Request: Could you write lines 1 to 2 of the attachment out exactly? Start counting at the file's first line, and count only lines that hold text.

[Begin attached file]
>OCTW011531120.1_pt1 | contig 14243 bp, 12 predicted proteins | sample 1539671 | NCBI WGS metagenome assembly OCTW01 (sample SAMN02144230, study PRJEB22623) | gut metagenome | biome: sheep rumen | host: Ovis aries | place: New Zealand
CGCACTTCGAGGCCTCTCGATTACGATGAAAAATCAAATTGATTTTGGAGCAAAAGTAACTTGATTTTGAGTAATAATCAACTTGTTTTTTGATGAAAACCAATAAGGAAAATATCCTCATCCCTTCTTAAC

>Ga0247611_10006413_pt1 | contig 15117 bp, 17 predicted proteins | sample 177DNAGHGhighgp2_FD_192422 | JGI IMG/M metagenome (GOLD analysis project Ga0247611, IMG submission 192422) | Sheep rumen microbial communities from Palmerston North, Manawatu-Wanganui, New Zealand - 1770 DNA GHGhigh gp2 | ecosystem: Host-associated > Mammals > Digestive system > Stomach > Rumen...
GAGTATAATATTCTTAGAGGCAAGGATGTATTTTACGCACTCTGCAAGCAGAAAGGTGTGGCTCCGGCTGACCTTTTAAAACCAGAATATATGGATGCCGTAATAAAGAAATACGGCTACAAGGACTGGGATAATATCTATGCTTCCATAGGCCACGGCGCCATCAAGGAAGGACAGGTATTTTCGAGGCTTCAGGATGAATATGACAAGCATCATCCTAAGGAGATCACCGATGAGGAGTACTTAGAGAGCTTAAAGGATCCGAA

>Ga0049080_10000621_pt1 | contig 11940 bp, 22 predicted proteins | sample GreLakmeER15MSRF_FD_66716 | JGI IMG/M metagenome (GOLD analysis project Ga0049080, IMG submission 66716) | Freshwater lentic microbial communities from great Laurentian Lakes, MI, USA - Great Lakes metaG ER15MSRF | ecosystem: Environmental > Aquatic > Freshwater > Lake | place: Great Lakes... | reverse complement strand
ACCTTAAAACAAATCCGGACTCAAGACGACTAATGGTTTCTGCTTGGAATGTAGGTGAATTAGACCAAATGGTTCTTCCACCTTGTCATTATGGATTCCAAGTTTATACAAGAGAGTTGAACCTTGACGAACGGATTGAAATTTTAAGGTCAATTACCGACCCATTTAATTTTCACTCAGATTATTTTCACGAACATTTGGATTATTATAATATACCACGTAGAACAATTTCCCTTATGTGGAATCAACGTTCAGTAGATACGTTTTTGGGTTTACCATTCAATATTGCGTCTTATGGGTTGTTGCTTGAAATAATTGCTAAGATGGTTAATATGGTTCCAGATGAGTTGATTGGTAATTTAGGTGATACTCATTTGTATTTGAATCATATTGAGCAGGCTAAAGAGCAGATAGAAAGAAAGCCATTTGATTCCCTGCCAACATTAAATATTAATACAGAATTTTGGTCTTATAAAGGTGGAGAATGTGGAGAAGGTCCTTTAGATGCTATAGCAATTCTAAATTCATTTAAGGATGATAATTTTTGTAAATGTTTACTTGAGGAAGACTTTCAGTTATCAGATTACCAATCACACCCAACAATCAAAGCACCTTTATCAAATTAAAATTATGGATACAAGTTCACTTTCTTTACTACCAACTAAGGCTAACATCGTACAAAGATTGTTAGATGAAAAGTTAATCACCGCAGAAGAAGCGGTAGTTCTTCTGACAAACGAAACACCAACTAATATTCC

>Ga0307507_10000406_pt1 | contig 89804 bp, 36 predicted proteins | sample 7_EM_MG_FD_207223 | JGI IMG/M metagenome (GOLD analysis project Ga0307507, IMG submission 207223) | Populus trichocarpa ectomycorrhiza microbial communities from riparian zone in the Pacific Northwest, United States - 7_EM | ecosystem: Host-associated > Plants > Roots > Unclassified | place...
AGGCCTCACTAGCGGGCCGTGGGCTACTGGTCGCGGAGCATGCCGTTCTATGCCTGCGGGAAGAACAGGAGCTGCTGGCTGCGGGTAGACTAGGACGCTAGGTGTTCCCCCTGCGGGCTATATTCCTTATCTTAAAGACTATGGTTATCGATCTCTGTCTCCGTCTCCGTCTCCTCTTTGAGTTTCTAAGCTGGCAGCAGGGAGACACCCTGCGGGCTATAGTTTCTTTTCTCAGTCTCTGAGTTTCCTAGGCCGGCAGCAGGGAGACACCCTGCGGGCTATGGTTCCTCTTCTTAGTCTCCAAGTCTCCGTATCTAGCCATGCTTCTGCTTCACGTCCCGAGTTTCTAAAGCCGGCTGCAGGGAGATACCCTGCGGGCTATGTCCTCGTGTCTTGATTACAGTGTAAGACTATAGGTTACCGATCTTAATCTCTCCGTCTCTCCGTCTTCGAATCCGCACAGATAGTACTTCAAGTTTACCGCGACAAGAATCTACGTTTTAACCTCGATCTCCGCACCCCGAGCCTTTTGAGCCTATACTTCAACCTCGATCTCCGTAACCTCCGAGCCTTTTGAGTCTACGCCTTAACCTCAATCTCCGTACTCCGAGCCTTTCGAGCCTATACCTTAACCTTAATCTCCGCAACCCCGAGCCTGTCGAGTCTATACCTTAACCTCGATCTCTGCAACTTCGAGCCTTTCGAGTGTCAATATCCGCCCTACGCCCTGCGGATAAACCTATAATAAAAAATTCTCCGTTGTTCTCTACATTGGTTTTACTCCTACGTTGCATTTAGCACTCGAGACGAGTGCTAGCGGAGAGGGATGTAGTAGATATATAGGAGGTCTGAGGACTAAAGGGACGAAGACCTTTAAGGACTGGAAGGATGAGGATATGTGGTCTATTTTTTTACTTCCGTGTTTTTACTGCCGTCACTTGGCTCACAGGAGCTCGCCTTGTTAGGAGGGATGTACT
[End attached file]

>OCTW011531120.1_pt1 | contig 14243 bp, 12 predicted proteins | sample 1539671 | NCBI WGS metagenome assembly OCTW01 (sample SAMN02144230, study PRJEB22623) | gut metagenome | biome: sheep rumen | host: Ovis aries | place: New Zealand
CGCACTTCGAGGCCTCTCGATTACGATGAAAAATCAAATTGATTTTGGAGCAAAAGTAACTTGATTTTGAGTAATAATCAACTTGTTTTTTGATGAAAACCAATAAGGAAAATATCCTCATCCCTTCTTAAC